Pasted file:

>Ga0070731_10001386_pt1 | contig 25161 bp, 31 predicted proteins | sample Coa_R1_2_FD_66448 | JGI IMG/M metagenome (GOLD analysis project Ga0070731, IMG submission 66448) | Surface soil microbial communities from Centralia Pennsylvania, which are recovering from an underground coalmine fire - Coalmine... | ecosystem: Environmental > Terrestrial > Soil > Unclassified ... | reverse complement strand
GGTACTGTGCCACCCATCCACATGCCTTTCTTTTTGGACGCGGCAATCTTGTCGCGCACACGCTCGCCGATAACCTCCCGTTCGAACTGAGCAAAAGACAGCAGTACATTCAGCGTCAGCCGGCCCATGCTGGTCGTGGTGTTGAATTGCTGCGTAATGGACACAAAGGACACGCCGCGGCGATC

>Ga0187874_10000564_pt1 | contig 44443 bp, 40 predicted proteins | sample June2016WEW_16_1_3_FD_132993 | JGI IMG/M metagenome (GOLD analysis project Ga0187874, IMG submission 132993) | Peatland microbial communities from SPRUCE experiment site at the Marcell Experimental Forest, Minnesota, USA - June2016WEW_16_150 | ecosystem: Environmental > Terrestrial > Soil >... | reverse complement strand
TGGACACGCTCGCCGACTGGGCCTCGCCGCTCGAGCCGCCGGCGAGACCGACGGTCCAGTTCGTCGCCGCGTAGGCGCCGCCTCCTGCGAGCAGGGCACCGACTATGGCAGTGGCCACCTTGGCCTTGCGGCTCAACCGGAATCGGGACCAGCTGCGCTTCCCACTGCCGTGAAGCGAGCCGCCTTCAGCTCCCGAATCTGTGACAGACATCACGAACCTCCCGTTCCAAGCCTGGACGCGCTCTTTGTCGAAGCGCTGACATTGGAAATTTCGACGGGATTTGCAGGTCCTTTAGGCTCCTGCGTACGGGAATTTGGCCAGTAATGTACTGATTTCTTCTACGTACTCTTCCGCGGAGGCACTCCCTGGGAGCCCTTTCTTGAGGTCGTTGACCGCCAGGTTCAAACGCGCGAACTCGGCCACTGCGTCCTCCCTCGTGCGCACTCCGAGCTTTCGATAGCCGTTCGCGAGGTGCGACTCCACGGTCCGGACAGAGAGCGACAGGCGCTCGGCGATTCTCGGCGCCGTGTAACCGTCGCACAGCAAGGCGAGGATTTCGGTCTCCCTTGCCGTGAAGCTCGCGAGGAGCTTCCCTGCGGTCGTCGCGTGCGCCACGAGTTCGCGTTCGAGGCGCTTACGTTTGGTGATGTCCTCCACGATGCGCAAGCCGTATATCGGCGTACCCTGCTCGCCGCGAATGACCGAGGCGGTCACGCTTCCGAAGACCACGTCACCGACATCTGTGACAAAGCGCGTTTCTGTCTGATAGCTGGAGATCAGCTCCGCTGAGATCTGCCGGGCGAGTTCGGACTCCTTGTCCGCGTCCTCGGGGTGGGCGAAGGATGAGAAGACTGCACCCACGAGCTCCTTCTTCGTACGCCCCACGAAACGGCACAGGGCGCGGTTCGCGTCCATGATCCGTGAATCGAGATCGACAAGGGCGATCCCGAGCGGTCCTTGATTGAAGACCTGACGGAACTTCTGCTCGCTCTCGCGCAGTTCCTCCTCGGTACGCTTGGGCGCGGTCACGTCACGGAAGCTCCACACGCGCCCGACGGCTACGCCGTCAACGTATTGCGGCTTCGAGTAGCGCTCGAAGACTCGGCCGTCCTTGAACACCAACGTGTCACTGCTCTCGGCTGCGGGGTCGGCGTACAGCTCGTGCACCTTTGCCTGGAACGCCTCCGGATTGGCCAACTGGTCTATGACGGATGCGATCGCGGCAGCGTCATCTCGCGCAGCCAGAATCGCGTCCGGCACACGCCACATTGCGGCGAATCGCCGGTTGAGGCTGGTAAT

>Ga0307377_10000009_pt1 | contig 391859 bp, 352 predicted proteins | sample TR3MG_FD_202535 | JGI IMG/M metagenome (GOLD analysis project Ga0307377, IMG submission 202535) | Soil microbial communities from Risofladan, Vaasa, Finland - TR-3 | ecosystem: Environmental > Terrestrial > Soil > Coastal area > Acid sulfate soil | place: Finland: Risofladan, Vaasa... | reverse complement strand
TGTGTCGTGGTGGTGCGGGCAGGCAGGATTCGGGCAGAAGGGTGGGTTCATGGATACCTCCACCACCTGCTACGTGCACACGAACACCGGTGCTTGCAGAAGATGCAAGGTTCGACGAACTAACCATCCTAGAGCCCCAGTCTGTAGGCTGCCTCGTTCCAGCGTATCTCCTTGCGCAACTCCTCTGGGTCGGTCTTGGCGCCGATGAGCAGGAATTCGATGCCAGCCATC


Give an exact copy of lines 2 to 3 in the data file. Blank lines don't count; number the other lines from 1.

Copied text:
GGTACTGTGCCACCCATCCACATGCCTTTCTTTTTGGACGCGGCAATCTTGTCGCGCACACGCTCGCCGATAACCTCCCGTTCGAACTGAGCAAAAGACAGCAGTACATTCAGCGTCAGCCGGCCCATGCTGGTCGTGGTGTTGAATTGCTGCGTAATGGACACAAAGGACACGCCGCGGCGATC

>Ga0187874_10000564_pt1 | contig 44443 bp, 40 predicted proteins | sample June2016WEW_16_1_3_FD_132993 | JGI IMG/M metagenome (GOLD analysis project Ga0187874, IMG submission 132993) | Peatland microbial communities from SPRUCE experiment site at the Marcell Experimental Forest, Minnesota, USA - June2016WEW_16_150 | ecosystem: Environmental > Terrestrial > Soil >... | reverse complement strand